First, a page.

We discovered so many magnificence factoids whereas producing Allure‘s The Science of Beauty podcast (out there on Apple Podcasts, Spotify, or wherever you hear to podcasts) that we’ll by no means battle to make dinner-party dialog ever once more. For instance, do you know hair is liquid earlier than it sprouts in your head? Or that the phrase collagen is derived from the Greek phrase kolla, that means glue, as a result of its mainly accountable for holding our our bodies collectively?
Those kinds of anecdotes make for enjoyable celebration fodder, positive, however a tidbit that West Islip, New York-based board-certified dermatologist Kavita Mariwalla shared throughout our episode on physique hair has eternally modified the way in which we method one crucial — however not often-discussed — side of our magnificence routine: eradicating the hair above our higher lip. Let’s simply say our trusty face razor has been formally retired.
Mariwalla first outlined terminal versus vellus hair. The former kind is present in areas like your armpits and pubic area. It’s thicker and coarser than the skinny hair everywhere in the remainder of your physique — together with your face — which known as vellus hair.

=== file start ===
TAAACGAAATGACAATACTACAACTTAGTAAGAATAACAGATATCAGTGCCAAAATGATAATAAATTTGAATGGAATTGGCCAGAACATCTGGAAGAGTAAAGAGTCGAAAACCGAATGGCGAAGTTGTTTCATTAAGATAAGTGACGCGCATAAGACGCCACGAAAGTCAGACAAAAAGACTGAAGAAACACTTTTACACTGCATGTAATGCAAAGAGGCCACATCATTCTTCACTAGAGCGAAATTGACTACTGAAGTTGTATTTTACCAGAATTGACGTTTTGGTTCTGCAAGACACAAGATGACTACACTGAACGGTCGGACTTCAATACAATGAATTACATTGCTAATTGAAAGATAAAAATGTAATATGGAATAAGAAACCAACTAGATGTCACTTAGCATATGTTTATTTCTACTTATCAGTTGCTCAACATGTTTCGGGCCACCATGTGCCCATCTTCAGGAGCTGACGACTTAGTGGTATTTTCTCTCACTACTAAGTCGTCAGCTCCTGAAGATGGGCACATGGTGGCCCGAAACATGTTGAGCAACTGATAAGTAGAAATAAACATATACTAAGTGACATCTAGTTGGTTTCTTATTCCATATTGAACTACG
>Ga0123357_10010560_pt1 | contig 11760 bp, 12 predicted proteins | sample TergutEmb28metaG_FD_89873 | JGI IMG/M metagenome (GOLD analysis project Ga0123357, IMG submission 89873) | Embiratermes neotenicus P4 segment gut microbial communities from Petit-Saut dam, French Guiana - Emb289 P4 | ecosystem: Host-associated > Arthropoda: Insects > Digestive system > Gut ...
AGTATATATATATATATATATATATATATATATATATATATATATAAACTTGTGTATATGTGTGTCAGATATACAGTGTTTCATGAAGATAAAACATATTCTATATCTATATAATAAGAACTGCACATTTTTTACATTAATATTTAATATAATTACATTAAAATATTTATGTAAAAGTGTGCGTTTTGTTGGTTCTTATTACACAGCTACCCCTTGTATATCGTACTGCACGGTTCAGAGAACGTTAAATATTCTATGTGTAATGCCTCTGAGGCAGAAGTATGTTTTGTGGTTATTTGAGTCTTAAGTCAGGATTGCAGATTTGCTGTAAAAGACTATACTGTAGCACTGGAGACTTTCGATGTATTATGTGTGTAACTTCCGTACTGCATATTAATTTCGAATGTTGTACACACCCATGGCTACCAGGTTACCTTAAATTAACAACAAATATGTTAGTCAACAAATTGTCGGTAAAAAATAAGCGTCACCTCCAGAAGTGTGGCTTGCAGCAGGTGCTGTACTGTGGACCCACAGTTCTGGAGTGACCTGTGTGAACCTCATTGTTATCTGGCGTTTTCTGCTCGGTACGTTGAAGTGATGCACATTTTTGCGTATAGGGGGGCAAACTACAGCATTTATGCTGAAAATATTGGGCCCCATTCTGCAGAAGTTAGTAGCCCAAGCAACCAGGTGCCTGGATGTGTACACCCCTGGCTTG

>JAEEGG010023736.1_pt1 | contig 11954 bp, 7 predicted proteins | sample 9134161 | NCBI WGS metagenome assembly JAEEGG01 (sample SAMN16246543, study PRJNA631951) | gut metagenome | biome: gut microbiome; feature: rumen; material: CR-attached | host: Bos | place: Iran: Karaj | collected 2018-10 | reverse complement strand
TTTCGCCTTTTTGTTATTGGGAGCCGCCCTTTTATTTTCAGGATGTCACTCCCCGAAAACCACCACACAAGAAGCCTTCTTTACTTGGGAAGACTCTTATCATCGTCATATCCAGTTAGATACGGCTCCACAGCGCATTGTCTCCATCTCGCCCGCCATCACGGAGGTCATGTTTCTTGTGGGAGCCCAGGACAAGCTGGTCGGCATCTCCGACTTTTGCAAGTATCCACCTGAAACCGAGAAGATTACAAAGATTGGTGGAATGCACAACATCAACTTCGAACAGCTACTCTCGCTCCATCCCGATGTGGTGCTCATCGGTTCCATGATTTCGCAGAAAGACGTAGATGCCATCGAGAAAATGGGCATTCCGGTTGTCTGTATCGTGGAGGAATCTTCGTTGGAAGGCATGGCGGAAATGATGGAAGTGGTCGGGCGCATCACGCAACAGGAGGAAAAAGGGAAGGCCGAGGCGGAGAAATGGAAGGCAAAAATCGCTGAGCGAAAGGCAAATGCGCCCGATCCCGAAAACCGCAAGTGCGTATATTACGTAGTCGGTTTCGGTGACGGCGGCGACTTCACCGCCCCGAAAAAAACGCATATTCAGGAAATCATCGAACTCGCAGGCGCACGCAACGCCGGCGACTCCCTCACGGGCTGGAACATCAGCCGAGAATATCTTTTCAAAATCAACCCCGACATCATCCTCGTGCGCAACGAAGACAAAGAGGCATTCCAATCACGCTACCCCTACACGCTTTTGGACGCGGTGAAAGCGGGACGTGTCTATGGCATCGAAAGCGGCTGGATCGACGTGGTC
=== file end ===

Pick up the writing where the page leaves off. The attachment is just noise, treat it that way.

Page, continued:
But, “if you do a lot of shaving, for example, on your face, in some ethnicities [vellus hair] can actually turn into terminal hair,” she stated, noting this occurs most continuously to Middle Eastern and South Asian ladies. The phenomena — referred to as hypertrichosis, a thickening of the hair — sometimes occurs on the face and never, say, your legs. (“Facial hair follicles tend to respond to stimulus and hormones in a different way than the body does,” Mariwalla stated.) Shaving specifically can exacerbate this, as a result of — not like tweezing or waxing — it doesn’t take away hair on the follicle.
And whether or not you are genetically predisposed to hypertrichosis or not, when you make the (very-personal) choice to take away the hair above your higher lip, you might have considered trying to rethink utilizing a razor for that very purpose. “When we shave with a razor, the ends of the hairs may become more blunt because they are cut on an angle,” says board-certified dermatologist Laurel Naversen Geraghty, who practices in Medford, Oregon. (Unrelated: You’ll undoubtedly need to take a look at her visitor look on The Science Beauty, throughout which she faculties us on skin-care acids.) “This can lead to a coarse feeling as the hairs regrow, because rather than a soft, tapered hair tip, there is a more blunt or angled end to the hair.” As in: You’re left with stubble.